Gathering at one of Morningside Height's many Ethiopian restaurants for a dinner spread shared with friends is a distinctly New York pleasure. Here's how to make your own Ethiopian kosher, vegetarian dinner at home. It can be made either dairy or dairy-free, if you'd like to include one of Ethiopia's famous meat stews.
This post is part of the Eating New York series.Yum
An Ethiopian dinner is like a tasting menu of wonderfully spiced stews, which can be meat based, vegetable based, or legume based. A refreshing, spicy salad usually completes the dishes. Everything is served on injera, a sourdough flatbread made from teff flour. Although traditional injera is made with 100% teff flour and naturally cultured starter, most restaurants in the States use a combination of teff and wheat flours. The injera is broken off and used to spoon up the stews.
Part of the fun of an Ethiopian dinner is sharing lots of different dishes with friends around the table. Since there's no kosher Ethiopian restaurants locally, and I wanted my kids to have that experience, I made a full complement of dishes to replicate the experience. I've also made each of these dishes individually, either to serve alongside an Ethiopian meat stew or on its own, especially tikel gomen, the hearty cabbage, carrot, and potato stew, or kik alicha, stewed yellow split peas. All of the stews reheat very well and make for great lunching all week long.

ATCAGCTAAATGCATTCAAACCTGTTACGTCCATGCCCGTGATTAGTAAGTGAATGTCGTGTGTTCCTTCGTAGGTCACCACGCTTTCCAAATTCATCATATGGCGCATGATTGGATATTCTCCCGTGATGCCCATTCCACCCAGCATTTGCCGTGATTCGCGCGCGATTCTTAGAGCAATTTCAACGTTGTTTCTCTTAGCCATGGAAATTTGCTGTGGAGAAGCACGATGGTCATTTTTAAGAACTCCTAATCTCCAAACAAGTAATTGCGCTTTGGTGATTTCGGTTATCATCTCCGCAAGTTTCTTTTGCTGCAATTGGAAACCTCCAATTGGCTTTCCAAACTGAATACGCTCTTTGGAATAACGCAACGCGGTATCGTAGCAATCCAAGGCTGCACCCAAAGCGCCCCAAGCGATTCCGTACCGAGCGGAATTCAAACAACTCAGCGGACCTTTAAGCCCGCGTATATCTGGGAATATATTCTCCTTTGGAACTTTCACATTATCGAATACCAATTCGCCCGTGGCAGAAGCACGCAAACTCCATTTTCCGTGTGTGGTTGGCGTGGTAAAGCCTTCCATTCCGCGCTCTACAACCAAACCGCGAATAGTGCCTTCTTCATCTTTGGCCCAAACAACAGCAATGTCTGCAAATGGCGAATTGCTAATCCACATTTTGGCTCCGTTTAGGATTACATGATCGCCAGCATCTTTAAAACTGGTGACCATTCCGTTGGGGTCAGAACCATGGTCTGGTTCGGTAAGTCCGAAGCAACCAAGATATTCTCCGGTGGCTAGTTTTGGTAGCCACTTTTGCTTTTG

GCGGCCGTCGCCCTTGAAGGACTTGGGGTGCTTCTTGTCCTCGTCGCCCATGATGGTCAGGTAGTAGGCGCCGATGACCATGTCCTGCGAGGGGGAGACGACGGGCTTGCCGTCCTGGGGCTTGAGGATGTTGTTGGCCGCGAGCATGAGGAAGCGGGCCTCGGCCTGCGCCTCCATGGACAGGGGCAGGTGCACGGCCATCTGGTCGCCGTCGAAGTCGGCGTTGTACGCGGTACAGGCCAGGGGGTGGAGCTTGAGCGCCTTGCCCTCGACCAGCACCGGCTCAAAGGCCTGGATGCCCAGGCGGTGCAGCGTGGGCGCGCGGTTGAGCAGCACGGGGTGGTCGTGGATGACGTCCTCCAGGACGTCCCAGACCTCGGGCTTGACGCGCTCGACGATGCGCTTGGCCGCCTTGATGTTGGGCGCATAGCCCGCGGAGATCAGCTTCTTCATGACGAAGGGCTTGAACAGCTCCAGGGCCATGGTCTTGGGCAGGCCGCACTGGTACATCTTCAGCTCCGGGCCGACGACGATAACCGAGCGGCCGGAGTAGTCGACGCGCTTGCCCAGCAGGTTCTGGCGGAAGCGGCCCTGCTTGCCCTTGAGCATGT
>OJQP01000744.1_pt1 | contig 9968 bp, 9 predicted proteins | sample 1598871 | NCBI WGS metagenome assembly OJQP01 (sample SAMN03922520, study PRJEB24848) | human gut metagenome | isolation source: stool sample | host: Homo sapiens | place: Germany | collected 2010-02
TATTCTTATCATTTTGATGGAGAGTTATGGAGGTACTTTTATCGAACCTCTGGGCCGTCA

Preparing to cook an Ethiopian dinner
Ethiopian cuisine uses a lively flavor base for many of its signature stews. The spices used vary, but onions, garlic, and ginger fried in niter kibbeh, Ethiopian spiced clarified butter, are the mainstays. You can make your own niter kibbeh from regular butter and spices, or its parve version, ye’qimem zeyet, with oil. But if you just want to get to cooking Ethiopian dishes at home, you can also use plain ghee, which imparts a distinctive flavor on its own. Ghee, or Indian-style clarified butter, is now widely available and many brands are kosher certified. It's often found near the oils or near the shortening in supermarkets. It's a dairy product, so plan accordingly.
Along with ghee or oil, plus onion, minced garlic, and minced ginger, if you get out a few spices from your spice cabinet, you'll have a well-appointed cooking station for making the multiple dishes on offer at an Ethiopian meal, all served on injera flatbread. You'll want to grab some berbere, Ethiopia's national spice blend, plus turmeric and cumin.
In terms of planning in what order to make the dishes, the collard greens are the only dish that requires blanching and then sauteing, while the rest are all one-pot dishes. The yellow split peas and the cabbage stew have the longest cooking times, so you could start off the cabbage, then move to the collards, and then work on the legumes. If you're making both legume dishes in the Instant Pot on the same day, I'd advise beginning with the misir wot, since the turmeric flavor in the kik alicha is strong. You can also prepare either or both ahead of time, since they practically get better hanging out in the fridge and reheat well. I like to prepare the salad and injera last, right before serving.